Some kind of mad medicine for mad illness

The medulla oblongata is the lower half of the brainstem, which is continuous with thespinal cord, the upper half being the pons. It is often referred to simply as the medulla. The medulla contains the cardiacrespiratory,vomiting and vasomotor centers and so deals with the autonomic (involuntary) functions, ofbreathingheart rate and blood pressure.

The bulb is an archaic term for the medulla oblongata and in modern clinical usage the word bulbar (e.g. bulbar palsy) is retained for terms that relate to the medulla oblongata, particularly in reference to medical conditions. The word bulbar can refer to the nerves andtracts connected to the medulla, and also by association to the muscles thus innervated, such as those of the tonguepharynx andlarynx.

Pseudobulbar palsy
Classification and external resources

Pseudobulbar palsy is a medical condition characterised by the inability to control facial movements (such as chewing and speaking) and caused by a variety of neurological disorders. Patients experience difficulty chewing and swallowing, have increasedreflexes and spasticity in tongue and thebulbar region, and demonstrate slurred speech (which is often the initial presentation of the disorder), sometimes also demonstrating uncontrolled emotional outbursts.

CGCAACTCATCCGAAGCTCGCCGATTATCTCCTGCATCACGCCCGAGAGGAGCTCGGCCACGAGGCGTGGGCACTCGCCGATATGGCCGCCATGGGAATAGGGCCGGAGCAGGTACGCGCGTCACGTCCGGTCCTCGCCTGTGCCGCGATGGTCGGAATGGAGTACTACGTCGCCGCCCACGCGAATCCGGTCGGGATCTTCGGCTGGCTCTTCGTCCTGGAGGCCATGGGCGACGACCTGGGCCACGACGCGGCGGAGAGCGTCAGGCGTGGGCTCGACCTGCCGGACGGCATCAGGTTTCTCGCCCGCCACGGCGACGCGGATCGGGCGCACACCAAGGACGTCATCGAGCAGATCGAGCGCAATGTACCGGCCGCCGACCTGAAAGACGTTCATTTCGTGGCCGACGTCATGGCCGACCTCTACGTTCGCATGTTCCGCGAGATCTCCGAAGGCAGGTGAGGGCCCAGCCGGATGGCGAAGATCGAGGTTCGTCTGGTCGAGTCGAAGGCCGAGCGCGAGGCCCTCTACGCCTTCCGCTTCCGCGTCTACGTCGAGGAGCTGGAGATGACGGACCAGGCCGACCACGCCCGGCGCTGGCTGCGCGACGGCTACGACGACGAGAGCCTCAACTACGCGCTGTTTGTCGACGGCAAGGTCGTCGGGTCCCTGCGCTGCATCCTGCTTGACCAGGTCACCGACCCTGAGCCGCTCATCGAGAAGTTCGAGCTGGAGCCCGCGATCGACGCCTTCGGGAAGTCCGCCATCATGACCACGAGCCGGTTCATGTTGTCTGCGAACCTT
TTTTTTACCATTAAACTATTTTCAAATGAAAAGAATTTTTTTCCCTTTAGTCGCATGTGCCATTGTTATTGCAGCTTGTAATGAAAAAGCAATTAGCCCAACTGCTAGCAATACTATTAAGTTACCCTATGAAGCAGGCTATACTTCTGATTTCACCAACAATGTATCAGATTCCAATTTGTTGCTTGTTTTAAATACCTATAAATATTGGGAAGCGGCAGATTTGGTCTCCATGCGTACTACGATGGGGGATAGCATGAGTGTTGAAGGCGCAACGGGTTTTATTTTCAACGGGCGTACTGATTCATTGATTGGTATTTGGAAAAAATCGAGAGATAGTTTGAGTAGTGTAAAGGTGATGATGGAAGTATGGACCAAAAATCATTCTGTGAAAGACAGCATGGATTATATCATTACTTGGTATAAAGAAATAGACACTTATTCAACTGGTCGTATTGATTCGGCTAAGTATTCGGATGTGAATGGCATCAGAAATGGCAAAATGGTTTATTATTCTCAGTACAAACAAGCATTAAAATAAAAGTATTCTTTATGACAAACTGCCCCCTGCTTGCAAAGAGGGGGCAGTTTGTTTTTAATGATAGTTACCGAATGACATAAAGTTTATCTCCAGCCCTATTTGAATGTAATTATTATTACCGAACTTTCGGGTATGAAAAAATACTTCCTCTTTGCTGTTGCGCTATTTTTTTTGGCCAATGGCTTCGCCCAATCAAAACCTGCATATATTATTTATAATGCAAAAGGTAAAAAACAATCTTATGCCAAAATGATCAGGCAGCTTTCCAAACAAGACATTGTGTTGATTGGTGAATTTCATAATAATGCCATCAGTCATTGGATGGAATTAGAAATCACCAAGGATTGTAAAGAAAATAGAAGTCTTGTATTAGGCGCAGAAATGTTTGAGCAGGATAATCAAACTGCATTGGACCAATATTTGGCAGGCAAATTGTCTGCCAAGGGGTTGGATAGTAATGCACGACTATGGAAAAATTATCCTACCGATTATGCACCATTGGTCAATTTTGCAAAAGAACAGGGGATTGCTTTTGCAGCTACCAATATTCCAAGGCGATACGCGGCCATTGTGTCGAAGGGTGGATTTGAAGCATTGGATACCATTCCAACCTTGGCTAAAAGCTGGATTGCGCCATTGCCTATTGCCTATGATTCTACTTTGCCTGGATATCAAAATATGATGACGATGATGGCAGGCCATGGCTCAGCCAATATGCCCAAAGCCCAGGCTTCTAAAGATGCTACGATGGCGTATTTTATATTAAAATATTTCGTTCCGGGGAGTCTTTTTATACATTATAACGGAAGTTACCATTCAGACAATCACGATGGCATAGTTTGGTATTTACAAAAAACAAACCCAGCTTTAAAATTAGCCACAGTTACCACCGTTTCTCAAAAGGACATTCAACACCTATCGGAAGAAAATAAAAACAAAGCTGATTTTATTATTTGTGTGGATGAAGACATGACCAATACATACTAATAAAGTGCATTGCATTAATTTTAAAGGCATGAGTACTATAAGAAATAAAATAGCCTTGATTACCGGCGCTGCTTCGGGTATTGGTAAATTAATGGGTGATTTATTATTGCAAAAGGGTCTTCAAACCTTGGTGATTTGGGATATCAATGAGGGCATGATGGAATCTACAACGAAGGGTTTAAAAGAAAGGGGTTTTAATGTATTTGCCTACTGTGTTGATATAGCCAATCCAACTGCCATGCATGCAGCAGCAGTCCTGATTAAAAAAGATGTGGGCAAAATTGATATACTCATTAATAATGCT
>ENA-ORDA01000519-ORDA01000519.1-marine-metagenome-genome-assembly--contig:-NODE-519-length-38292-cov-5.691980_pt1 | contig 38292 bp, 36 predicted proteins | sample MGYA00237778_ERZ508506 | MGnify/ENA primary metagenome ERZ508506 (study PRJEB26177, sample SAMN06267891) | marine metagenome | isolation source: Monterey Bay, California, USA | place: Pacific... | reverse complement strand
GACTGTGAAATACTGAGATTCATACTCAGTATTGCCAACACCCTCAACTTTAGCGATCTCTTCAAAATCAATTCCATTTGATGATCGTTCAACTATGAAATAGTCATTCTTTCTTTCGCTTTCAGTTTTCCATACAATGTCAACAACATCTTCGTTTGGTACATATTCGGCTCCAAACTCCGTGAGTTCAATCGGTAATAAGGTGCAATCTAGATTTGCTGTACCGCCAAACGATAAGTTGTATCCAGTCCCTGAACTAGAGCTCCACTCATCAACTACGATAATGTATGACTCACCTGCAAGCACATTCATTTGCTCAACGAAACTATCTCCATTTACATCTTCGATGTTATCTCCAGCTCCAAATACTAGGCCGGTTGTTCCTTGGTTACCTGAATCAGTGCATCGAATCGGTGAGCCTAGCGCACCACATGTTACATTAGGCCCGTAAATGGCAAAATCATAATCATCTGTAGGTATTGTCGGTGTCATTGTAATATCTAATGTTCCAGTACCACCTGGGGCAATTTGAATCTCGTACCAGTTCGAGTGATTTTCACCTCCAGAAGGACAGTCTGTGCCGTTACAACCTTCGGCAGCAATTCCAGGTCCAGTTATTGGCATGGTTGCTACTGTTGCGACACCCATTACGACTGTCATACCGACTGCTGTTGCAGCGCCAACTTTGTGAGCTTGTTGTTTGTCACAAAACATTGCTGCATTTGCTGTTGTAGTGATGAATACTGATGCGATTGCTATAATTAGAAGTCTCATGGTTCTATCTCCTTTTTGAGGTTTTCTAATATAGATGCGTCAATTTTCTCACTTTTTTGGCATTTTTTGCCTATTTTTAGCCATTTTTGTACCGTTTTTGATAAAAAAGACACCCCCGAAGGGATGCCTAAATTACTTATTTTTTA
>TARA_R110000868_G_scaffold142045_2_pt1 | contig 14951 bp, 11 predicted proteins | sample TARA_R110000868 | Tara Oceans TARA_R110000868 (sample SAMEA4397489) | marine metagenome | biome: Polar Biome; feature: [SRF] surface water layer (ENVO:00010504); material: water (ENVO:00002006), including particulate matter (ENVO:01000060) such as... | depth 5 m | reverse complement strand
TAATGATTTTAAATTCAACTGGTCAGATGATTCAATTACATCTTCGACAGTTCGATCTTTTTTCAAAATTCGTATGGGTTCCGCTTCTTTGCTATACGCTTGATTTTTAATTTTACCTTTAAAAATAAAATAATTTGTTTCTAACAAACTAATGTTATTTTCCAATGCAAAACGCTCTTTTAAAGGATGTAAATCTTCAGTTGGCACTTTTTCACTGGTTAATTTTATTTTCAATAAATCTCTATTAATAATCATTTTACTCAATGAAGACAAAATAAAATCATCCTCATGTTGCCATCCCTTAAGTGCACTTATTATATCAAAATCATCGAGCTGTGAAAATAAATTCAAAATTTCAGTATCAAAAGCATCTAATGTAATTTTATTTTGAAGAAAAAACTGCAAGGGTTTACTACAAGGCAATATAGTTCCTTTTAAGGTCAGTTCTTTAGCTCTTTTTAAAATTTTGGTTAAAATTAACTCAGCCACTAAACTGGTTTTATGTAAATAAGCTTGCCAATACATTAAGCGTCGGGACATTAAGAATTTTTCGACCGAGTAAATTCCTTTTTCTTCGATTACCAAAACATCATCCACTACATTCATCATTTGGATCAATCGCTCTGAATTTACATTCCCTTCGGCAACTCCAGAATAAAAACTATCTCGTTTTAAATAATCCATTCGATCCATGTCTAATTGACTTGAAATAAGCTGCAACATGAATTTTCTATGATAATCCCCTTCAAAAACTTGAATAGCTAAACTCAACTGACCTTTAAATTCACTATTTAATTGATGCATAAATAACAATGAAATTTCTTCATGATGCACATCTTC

The condition is usually caused by the damage (bilateral degeneration) to the neurons of the brain stem, specifically to thecorticobulbar tract (upper motor neuron tract to cranial nerve motor nuclei).


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